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Several national-level news organizations, including The New York Times, CBS News, Roll Call, and The Washington Post, repeated Trump’s false justifications for his widely criticized comment in an ABC News interview on June 12 that he would accept information from a foreign government about a 2020 Democratic rival. In the interview, he also falsely claimed that accepting information from foreign governments is identical to political opposition research and it is a routine practice: They all do it, they always have, and that’s the way it is. It’s called oppo research.”
After Trump started getting criticized for his comments, he tweeted on June 13 several defenses of his remarks, equating accepting information as a candidate that a foreign government dug up to acting in his official capacity in routine meetings and discussions with foreign dignitaries. As Politico explained in an article about Trump's defenses: "Every president regularly communicates with other heads of state. Accepting negative information from a foreign agent about a campaign opponent is a different matter, however. It is a crime for a campaign to solicit or accept something of value from a foreign entity, which some lawyers say could apply to information." But several major news organizations repeated Trump’s false justifications through their Twitter accounts, misinforming their audiences about the grave nature of Trump’s admission.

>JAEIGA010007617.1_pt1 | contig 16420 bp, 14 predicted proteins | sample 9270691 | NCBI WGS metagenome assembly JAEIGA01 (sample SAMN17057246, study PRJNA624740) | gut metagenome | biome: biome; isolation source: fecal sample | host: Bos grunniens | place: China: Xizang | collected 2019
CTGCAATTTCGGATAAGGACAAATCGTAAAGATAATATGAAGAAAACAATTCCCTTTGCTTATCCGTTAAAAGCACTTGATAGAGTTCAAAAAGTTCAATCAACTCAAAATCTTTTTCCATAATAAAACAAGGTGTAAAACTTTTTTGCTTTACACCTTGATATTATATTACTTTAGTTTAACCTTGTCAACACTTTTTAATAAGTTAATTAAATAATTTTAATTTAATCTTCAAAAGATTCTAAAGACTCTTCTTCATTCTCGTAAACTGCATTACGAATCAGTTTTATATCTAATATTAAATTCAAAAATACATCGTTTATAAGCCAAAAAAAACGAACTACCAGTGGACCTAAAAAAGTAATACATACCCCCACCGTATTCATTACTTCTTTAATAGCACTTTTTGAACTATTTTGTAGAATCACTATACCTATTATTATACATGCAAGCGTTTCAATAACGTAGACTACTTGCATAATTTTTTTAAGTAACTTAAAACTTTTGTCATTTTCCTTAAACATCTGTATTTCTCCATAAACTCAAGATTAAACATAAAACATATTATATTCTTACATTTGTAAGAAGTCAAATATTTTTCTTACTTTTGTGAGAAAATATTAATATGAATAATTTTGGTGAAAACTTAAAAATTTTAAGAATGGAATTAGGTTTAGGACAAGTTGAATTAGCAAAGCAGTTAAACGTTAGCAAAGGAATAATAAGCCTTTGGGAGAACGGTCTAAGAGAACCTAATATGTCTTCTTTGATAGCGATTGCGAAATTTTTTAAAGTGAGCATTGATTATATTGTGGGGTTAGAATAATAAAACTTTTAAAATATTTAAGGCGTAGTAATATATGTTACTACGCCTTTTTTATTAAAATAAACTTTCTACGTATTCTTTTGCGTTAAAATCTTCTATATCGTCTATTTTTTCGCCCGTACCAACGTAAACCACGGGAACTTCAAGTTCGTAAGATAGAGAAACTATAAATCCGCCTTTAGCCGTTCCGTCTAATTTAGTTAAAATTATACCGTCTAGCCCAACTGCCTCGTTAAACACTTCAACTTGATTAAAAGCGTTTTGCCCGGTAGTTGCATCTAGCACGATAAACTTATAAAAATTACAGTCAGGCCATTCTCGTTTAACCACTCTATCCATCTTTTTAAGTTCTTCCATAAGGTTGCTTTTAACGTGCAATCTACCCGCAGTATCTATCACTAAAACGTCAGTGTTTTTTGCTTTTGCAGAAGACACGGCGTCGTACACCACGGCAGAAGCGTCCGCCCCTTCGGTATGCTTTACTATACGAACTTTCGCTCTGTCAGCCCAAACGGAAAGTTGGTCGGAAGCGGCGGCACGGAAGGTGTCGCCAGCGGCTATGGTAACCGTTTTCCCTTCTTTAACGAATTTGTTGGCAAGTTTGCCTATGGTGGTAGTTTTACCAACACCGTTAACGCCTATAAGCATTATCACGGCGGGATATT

President Trump defended his willingness to accept campaign help from foreign governments by equating it to holding diplomatic meetings with world leaders https://t.co/It0NlxU2V5
— NYT Politics (@nytpolitics) June 13, 2019
Trump cites frequent meetings with foreign leaders to try to justify comments on accepting opposition research https://t.co/xj8ThltEGR
— The Washington Post (@washingtonpost) June 13, 2019
— CBS News (@CBSNews) June 13, 2019
Trump said that he would accept "dirt" on a political opponent from foreign sources if offered, and that doing so is routine https://t.co/kGvX4qQ0wh
— Roll Call (@rollcall) June 13, 2019
In contrast, NPR's and Politico's Twitter feeds made clear that Trump's claims in the interview were false:
President Trump claimed information offered by a foreign government is the equivalent to "oppo research" that's traditional in American political campaigns.
That's false. https://t.co/1NbarZQGh3
— NPR Politics (@nprpolitics) June 13, 2019
Trump is right on one element: Oppo research is absolutely a part of every election, and it’s often not pretty.
But that dirt-digging is not conducted by foreign governments. https://t.co/y4bRECLGp7
— POLITICO (@politico) June 13, 2019